Thirdly, greater cultural capital needs to be cultivated among ARF member nations. Indeed, if the ARF is meant to function as a confidence-building platform whereby dialogue and socialisation are emphasised, then member nations need to be sensitive to the various historical-social-cultural factors behind the decisions of their neighbours. For instance, the fact that East Asia was viewed as a bulwark against Soviet communism in the United States’ containment strategy formulated in the aftermath of World War II helps one understand the multifaceted support that states in the region received from the US economically and militarily. Likewise, China’s seemingly assertive approach ought to be understood from the vantage point of its claim to be the Middle Kingdom (of the world) and its history of being colonised by Western powers.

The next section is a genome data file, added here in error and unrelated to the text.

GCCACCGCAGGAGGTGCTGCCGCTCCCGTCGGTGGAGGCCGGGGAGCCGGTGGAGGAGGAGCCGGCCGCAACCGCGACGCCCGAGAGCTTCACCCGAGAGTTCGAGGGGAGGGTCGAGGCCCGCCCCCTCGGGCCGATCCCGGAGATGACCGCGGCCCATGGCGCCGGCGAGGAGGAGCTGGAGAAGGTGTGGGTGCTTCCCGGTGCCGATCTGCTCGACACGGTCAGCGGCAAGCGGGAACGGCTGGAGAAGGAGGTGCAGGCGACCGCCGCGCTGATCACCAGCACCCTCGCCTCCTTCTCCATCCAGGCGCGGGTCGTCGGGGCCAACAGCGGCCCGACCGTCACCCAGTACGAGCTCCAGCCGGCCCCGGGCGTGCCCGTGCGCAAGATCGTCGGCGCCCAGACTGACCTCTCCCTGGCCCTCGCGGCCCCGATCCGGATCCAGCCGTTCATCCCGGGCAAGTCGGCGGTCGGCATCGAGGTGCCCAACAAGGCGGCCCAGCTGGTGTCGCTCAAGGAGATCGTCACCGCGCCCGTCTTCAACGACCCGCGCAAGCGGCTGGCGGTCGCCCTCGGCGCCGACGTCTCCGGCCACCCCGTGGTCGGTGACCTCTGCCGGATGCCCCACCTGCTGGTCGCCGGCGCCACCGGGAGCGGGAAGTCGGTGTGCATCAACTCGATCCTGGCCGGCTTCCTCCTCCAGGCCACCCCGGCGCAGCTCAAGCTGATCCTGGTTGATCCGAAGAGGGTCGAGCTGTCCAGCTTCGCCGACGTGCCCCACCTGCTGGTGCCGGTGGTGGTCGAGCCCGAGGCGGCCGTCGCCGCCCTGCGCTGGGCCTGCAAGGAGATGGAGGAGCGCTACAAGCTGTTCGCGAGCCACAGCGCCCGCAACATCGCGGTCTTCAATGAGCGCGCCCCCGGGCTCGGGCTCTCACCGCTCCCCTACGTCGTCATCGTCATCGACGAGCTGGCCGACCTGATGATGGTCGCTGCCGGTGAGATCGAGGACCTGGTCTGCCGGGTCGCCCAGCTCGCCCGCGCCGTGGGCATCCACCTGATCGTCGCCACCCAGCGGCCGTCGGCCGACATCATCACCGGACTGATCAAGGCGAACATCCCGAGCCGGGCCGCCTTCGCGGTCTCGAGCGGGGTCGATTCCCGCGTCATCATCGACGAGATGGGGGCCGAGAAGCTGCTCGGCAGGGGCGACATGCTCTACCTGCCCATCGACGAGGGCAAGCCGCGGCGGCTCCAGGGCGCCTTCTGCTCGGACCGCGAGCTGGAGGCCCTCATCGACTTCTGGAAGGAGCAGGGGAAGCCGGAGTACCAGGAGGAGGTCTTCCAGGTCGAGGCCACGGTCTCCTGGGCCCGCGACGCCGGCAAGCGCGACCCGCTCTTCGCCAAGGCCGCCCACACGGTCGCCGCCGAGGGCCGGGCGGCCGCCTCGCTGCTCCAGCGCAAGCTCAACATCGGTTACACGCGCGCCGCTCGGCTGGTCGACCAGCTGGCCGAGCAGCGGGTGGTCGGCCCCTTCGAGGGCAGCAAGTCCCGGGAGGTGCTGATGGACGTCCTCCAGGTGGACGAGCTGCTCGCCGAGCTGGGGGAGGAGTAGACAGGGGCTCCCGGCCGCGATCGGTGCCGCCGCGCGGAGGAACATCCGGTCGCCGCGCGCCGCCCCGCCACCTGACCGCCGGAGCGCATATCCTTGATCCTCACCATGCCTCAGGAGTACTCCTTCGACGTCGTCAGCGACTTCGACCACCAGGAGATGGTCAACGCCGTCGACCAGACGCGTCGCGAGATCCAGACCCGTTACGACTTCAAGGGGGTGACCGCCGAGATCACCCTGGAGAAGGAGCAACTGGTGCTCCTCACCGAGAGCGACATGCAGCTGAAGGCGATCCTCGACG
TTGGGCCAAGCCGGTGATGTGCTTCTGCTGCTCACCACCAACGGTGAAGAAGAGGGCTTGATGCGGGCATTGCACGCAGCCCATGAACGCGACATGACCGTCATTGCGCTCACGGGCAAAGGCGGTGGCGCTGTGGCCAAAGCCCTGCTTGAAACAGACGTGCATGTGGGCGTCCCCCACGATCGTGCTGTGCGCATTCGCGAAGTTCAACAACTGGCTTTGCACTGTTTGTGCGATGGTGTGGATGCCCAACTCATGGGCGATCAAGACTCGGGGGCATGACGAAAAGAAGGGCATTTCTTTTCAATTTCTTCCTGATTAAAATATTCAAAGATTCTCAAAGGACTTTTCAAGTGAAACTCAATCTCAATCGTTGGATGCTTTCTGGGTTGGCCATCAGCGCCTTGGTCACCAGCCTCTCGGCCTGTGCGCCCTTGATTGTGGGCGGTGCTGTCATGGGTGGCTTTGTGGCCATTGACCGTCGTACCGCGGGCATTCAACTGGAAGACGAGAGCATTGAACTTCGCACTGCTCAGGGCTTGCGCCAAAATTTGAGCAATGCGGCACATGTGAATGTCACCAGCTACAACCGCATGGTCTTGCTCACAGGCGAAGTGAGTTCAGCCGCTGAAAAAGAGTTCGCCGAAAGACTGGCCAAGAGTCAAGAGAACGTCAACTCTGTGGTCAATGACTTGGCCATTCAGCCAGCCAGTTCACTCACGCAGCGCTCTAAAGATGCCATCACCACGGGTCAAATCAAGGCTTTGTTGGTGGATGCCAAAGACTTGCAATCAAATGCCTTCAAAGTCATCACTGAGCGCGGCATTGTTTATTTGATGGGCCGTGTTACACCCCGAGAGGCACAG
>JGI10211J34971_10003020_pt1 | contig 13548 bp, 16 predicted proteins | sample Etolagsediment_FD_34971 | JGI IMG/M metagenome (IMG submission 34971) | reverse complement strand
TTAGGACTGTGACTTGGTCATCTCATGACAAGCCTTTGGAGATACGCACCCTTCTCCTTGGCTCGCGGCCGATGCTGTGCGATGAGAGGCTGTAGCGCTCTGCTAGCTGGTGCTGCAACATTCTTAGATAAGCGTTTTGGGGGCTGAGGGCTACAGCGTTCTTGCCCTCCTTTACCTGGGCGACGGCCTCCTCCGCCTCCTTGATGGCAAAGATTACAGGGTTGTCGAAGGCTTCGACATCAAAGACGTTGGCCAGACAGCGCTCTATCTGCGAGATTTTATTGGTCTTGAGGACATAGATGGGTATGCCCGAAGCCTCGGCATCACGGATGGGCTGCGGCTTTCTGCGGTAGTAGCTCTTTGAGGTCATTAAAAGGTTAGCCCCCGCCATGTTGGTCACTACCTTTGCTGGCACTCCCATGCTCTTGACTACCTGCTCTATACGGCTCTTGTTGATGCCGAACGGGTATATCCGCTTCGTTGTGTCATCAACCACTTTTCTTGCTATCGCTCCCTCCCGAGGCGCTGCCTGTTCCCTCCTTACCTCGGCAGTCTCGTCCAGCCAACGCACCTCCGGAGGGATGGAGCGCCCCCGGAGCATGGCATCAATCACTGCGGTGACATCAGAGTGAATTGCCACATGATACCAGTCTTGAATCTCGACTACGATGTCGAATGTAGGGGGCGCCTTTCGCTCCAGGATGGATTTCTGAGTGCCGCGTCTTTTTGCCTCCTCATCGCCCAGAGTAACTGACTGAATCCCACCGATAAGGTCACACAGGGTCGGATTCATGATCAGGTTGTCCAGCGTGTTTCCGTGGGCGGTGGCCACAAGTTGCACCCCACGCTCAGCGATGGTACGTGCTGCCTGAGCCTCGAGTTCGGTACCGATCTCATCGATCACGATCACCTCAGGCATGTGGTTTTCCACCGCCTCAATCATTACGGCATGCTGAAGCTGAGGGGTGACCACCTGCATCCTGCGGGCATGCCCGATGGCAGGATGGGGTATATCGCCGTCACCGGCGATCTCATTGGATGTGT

Such confidence-building measures then, are not an academic exercise nor should they be dismissed as topics for leisurely conversation. As an old Chinese maxim goes, any big historical event is always made possible by three conditions — heavenly timing, geographic advantages and human harmony. If the rise of Asia proves to be more than a political cliché, then much of how this rise is being conducted will depend on how its members decide to live with each other.
Benjamin Ho Tze Ern is an Associate Research Fellow in the Centre for Multilateralism Studies at the S. Rajaratnam School of International Studies (RSIS), Nanyang Technological University.